Pennsylvania state Rep. Rick Geist (R-Altoona), chairman of the State House Transportation Committee, recently said a House select committee's report on toll roads indicates that establishing tolls on some of Pennsylvania’s roadways would be a viable way to generate the necessary revenue to maintain, expand and enhance the Commonwealth's transportation infrastructure.
At a press conference on Feb. 28, Geist and other members of the House Select Committee on Toll Roads announced the release of the select committee's final report to the General Assembly and discussed the findings of that report.
"We looked at other states to see how they are using the revenue generated by tolls," said Geist, who chaired the select committee. "Tolling has been very successful in these states and it could work here in Pennsylvania to enhance transportation corridors by expanding capacity and minimizing congestion.
"The bottom line is that existing public funding is insufficient to meet the growing needs of Pennsylvania's transportation infrastructure," Geist said. "We need to take a serious look at revenue-generating alternatives, like tolling, in order to maintain and expand Pennsylvania's highway system. We're just not going to be able to raise any more revenue at the pump."
The House Select Committee on Toll Roads was formed in June 2004, its creation authorized by House Resolution 581 of 2004. House Resolution 33 of 2005 authorized the select committee to continue its study.
Serving with Geist on that panel were Rep. Keith McCall (D-Carbon), who is the House Minority Transportation Committee Chairman; Rep. Roy Baldwin (R-Lancaster); Rep. Kate Harper (R-Montgomery); Rep. John Maher (R-Allegheny); Rep. Todd Eachus (D-Luzerne); and Rep. Dan Surra (D-Elk).
The select committee specifically examined the public/private partnership approach used in Virginia. It also studied the use of tolls in Texas and Florida.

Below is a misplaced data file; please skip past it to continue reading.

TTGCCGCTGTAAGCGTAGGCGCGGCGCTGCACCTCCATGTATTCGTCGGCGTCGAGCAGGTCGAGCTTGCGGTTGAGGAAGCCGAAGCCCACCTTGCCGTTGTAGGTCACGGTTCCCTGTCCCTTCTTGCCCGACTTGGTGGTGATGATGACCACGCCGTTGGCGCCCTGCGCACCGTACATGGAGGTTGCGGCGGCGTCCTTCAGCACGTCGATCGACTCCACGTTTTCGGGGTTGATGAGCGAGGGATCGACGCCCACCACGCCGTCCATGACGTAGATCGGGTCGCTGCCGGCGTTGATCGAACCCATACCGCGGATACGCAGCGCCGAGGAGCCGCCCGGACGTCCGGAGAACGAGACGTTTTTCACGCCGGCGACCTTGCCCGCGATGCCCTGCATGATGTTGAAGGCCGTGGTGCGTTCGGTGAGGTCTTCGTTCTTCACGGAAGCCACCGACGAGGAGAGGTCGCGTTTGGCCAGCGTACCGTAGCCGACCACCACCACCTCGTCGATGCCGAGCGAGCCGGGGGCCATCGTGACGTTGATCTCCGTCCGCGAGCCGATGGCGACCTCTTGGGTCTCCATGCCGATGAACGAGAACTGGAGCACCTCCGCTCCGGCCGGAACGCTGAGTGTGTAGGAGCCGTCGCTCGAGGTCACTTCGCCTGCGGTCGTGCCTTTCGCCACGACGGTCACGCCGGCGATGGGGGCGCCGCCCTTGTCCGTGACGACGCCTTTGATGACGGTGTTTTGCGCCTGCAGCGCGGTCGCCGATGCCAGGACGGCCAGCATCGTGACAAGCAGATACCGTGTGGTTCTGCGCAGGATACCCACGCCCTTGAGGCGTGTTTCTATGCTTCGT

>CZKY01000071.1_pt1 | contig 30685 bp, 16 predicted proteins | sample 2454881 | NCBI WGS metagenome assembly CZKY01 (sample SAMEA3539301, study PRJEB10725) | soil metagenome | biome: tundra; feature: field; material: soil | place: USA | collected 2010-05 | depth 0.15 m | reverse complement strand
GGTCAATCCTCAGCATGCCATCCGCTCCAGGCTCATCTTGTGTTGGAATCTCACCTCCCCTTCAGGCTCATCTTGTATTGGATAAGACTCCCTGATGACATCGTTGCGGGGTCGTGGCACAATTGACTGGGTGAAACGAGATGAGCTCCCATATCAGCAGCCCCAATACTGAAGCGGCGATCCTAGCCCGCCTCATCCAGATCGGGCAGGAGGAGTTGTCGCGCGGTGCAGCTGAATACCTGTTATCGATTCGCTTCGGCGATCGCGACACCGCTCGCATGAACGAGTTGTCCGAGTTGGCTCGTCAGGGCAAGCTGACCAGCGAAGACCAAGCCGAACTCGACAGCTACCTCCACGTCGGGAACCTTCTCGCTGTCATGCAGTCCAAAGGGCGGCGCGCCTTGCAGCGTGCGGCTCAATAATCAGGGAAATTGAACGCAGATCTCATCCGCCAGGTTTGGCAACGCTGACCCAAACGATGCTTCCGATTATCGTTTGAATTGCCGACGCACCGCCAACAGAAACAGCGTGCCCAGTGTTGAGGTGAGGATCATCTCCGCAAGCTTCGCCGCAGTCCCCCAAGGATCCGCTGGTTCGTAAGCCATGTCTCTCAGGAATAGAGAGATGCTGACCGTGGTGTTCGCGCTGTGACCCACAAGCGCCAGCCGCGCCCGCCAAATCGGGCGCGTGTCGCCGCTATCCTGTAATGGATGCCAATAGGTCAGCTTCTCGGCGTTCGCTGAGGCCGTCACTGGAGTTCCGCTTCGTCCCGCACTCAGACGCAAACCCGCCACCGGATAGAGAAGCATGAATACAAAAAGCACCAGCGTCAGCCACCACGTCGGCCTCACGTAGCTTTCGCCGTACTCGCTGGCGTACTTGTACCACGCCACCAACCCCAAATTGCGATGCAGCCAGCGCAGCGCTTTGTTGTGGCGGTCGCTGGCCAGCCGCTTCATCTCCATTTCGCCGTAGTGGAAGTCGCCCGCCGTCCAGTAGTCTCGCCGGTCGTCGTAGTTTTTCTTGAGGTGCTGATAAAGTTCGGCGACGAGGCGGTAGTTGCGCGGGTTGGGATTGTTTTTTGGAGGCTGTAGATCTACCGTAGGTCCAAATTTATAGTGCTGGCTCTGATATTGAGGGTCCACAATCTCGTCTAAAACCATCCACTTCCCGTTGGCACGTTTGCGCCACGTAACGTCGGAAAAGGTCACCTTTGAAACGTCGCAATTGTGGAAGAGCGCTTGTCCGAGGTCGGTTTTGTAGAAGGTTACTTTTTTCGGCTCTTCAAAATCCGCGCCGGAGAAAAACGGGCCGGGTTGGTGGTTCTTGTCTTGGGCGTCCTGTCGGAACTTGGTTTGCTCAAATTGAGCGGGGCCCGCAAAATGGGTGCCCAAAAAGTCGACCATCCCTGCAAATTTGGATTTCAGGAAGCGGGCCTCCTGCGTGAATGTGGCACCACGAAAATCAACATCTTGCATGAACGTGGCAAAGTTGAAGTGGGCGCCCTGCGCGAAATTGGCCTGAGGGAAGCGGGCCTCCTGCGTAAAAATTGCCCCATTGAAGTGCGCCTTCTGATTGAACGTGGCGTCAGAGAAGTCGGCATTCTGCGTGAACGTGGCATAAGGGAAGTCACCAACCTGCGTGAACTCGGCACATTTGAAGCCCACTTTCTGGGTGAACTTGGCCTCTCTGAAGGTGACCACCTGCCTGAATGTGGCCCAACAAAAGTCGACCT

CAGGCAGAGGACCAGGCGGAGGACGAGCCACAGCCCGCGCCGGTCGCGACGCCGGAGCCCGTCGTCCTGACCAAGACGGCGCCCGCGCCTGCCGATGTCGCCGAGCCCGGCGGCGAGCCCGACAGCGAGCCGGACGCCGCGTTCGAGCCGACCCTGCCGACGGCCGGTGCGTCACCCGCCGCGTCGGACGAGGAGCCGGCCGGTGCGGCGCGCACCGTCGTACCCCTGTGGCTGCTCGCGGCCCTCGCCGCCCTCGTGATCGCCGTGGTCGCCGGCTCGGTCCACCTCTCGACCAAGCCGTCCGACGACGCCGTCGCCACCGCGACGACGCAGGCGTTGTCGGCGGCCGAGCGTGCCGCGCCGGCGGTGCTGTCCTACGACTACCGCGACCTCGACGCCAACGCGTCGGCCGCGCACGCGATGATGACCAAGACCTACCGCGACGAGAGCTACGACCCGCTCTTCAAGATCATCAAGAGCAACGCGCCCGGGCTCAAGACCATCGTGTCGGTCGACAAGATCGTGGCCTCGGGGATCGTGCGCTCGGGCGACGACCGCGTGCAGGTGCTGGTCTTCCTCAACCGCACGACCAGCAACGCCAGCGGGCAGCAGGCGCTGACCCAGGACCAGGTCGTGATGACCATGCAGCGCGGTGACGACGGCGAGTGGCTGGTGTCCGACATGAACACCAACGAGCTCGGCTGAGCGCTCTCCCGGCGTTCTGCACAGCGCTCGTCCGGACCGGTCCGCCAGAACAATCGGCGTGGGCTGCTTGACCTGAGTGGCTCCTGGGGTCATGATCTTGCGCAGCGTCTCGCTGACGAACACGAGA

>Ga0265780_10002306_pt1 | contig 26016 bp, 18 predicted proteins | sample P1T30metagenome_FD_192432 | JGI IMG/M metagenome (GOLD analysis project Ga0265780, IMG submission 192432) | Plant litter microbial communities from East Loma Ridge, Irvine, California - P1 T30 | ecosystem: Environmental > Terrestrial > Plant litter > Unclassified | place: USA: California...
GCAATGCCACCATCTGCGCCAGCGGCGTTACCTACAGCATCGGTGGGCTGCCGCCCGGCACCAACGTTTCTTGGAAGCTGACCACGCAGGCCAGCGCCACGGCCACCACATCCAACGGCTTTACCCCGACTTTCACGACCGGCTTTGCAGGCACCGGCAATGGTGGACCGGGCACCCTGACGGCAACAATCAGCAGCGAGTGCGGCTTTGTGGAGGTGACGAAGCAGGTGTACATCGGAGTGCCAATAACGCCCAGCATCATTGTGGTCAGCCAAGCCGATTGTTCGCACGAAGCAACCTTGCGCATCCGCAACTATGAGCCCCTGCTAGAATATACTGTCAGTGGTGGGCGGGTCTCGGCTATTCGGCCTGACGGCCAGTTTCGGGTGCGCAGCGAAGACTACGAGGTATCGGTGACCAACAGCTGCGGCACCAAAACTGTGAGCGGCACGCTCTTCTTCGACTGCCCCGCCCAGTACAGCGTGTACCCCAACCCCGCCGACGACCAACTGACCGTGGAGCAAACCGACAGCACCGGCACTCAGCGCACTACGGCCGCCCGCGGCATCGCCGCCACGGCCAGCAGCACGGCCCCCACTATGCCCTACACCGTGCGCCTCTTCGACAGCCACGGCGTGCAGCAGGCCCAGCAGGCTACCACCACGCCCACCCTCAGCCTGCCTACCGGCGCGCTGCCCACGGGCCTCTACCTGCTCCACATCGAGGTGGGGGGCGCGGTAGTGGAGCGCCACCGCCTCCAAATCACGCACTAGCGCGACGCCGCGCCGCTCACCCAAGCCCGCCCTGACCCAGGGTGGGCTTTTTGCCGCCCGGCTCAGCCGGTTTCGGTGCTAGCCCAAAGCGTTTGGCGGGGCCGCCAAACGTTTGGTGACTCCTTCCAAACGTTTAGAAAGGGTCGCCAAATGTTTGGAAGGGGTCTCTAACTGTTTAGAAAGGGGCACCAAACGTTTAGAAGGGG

"Our report recommends that legislation be developed that would enable Pennsylvania to enter into public/private partnerships that would use the revenue generated by tolls to fund the construction of new roads, bridges and a range of transportation facilities," Geist said. "Entire transportation corridors could be improved, including mass transit operating within those corridors."
Geist emphasized that no specific corridors have been identified at this point.
"Part of the function of any legislation we craft would be to develop criteria used for identifying particular corridors around the Commonwealth," he said. "The legislation also would allow for unsolicited proposals to PennDOT on potential projects."
Geist also stressed that the select committee is not recommending tolling existing roadways, unless additional capacity is required.
Several members of the select committee joined Geist at the press conference. Also in attendance was John Durbin, principal of Durbin Associates, a Harrisburg-based consulting firm that teamed with engineering consulting firm PBS&J to help research the study.
"The objective is to enable private-side dollars to be used as an additional tool to improve Pennsylvania's transportation infrastructure," Durbin said. "With the Commonwealth's existing needs, and its limited resources, these private/public partnerships can give Pennsylvania the opportunity to expand and enhance its roadways. We've seen an infusion of billions of dollars in these other states that have entered into these private/public partnerships."
Geist said the next step is for the Legislature as a whole to digest the select committee's report and to consider the merits of tolling.
"I'm optimistic that we will begin drafting legislation within the current legislative session to move forward with this concept," Geist said. "Can tolling work in Pennsylvania? The answer is a resounding yes."